Synaptophysin depletion and intraneuronal Aβ in organotypic hippocampal slice cultures from huAPP transgenic mice.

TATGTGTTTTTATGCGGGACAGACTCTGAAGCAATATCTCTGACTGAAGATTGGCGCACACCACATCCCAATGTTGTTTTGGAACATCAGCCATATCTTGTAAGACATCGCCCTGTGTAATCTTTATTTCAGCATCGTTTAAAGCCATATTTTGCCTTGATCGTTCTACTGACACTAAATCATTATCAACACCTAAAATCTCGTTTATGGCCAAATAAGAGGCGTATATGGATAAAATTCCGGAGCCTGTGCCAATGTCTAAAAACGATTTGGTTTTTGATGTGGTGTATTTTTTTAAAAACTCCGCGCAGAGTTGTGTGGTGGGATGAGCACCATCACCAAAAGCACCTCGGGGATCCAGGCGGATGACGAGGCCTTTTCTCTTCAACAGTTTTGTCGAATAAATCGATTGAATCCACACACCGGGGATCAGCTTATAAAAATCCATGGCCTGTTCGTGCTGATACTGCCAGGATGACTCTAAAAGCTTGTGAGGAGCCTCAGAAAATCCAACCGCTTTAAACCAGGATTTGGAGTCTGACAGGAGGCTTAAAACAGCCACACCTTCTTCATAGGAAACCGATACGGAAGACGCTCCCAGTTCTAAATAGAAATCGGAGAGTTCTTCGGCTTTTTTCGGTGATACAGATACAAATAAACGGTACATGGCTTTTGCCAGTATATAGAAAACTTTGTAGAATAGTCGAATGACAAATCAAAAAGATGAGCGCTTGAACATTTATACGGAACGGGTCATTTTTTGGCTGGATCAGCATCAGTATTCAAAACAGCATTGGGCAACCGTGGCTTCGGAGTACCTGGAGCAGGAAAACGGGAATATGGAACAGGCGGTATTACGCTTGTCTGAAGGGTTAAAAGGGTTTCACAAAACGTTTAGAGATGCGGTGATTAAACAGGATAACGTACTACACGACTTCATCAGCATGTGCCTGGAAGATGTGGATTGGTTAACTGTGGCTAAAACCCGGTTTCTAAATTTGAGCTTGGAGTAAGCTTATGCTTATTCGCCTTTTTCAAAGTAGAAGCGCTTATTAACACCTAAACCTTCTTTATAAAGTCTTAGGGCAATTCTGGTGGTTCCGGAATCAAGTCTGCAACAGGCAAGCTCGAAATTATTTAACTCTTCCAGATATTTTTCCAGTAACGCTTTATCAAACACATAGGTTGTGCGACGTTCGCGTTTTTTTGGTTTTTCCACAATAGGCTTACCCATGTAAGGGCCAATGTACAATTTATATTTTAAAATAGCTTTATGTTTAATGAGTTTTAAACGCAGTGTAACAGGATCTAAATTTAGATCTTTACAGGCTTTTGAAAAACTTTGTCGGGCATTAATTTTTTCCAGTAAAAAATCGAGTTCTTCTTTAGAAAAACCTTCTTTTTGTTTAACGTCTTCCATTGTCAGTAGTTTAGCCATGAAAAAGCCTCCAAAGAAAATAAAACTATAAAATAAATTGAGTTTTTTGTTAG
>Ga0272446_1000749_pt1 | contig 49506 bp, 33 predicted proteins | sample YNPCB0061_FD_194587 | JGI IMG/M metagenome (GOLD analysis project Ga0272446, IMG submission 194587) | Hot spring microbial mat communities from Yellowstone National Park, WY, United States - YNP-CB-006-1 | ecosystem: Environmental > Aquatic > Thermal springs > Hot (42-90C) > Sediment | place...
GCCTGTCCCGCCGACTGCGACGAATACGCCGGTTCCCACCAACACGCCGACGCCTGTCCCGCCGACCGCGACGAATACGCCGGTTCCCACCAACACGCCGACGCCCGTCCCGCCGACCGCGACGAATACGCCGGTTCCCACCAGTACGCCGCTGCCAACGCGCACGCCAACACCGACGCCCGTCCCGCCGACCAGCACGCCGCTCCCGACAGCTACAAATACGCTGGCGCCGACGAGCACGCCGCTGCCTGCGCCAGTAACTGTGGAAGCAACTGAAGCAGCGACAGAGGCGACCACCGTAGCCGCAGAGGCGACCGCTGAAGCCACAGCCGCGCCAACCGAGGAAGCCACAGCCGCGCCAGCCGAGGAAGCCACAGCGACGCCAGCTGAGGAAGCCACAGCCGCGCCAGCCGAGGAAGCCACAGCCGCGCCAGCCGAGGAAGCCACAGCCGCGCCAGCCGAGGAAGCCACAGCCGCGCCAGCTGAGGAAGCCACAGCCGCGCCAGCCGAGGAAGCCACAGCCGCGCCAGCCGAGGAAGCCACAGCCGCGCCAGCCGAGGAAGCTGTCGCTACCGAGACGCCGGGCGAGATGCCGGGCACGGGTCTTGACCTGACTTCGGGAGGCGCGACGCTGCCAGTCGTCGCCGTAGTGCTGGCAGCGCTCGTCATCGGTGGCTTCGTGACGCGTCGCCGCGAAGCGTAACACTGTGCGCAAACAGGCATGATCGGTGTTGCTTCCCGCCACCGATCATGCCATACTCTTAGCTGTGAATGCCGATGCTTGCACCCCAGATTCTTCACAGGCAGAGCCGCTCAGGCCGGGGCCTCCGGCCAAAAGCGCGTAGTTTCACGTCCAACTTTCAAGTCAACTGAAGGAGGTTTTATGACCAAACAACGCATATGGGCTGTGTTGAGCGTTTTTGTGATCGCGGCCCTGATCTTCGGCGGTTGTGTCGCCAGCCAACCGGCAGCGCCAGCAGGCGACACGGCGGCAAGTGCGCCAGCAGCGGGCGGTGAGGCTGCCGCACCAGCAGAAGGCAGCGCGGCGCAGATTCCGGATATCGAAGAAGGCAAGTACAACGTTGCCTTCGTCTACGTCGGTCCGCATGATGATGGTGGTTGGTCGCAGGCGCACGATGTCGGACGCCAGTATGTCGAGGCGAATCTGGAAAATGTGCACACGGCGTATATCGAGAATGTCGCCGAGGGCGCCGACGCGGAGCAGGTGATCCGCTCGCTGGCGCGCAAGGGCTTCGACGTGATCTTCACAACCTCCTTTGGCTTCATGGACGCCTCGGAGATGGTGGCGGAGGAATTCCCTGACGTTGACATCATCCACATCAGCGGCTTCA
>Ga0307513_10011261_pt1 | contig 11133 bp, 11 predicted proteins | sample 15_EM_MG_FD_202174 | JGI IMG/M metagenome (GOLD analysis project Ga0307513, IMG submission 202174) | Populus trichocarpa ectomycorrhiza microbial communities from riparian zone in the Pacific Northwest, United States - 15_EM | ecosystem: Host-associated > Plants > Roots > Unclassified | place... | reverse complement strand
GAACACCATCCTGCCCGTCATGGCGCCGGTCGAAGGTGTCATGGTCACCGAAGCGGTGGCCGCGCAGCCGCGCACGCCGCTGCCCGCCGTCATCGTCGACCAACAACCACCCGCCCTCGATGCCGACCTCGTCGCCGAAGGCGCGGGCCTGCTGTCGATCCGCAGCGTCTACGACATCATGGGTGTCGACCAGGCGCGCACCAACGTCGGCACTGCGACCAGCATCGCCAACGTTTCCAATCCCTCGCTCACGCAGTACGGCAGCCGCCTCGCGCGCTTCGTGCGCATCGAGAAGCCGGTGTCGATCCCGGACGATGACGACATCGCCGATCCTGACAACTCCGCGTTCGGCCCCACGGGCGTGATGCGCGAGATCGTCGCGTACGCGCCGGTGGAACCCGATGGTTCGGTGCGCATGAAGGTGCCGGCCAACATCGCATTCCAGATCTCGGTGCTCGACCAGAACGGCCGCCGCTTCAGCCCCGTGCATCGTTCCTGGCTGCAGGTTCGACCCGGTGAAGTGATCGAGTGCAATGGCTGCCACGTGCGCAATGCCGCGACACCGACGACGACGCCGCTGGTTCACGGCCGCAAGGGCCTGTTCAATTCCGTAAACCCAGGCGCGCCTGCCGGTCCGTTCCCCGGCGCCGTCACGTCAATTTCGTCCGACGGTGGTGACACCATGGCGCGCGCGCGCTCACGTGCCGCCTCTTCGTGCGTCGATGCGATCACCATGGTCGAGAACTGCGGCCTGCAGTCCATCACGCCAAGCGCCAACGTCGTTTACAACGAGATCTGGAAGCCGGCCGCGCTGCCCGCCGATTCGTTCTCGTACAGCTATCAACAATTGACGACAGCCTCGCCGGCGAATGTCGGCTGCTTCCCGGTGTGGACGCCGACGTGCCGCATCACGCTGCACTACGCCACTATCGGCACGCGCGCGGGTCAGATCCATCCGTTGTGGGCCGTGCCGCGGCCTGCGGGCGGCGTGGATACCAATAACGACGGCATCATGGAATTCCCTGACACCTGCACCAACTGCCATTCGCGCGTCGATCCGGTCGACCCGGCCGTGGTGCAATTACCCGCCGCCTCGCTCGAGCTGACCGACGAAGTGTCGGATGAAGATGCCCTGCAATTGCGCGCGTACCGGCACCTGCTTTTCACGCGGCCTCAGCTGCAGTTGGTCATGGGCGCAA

BACKGROUND: To date, there are no effective disease-modifying treatments for Alzheimer's disease (AD). In order to develop new therapeutics for stages where they are most likely to be effective, it is important to identify the first pathological alterations in the disease cascade. Changes in Aβ concentration have long been reported as one of the first steps, but understanding the source, and earliest consequences, of pathology requires a model system that represents all major CNS cell types, is amenable to repeated observation and sampling, and can be readily manipulated. In this regard, long term organotypic hippocampal slice cultures (OHSCs) from neonatal amyloid mice offer an excellent compromise between in vivo and primary culture studies, largely retaining the cellular composition and neuronal architecture of the in vivo hippocampus, but with the in vitro advantages of accessibility to live imaging, sampling and intervention. RESULTS: Here, we report the development and characterisation of progressive pathological changes in an organotypic model from TgCRND8 mice. Aβ1-40 and Aβ1-42 rise progressively in transgenic slice culture medium and stabilise when regular feeding balances continued production. In contrast, intraneuronal Aβ continues to accumulate in close correlation with a specific decline in presynaptic proteins and puncta. Plaque pathology is not evident even when Aβ1-42 is increased by pharmacological manipulation (using calpain inhibitor 1), indicating that soluble Aβ species, or other APP processing products, are sufficient to cause the initial synaptic changes. CONCLUSIONS: Organotypic brain slices from TgCRND8 mice represent an important new system for understanding mechanisms of Aβ generation, release and progressive toxicity. The pathology observed in these cultures will allow for rapid assessment of disease modifying compounds in a system amenable to manipulation and observation.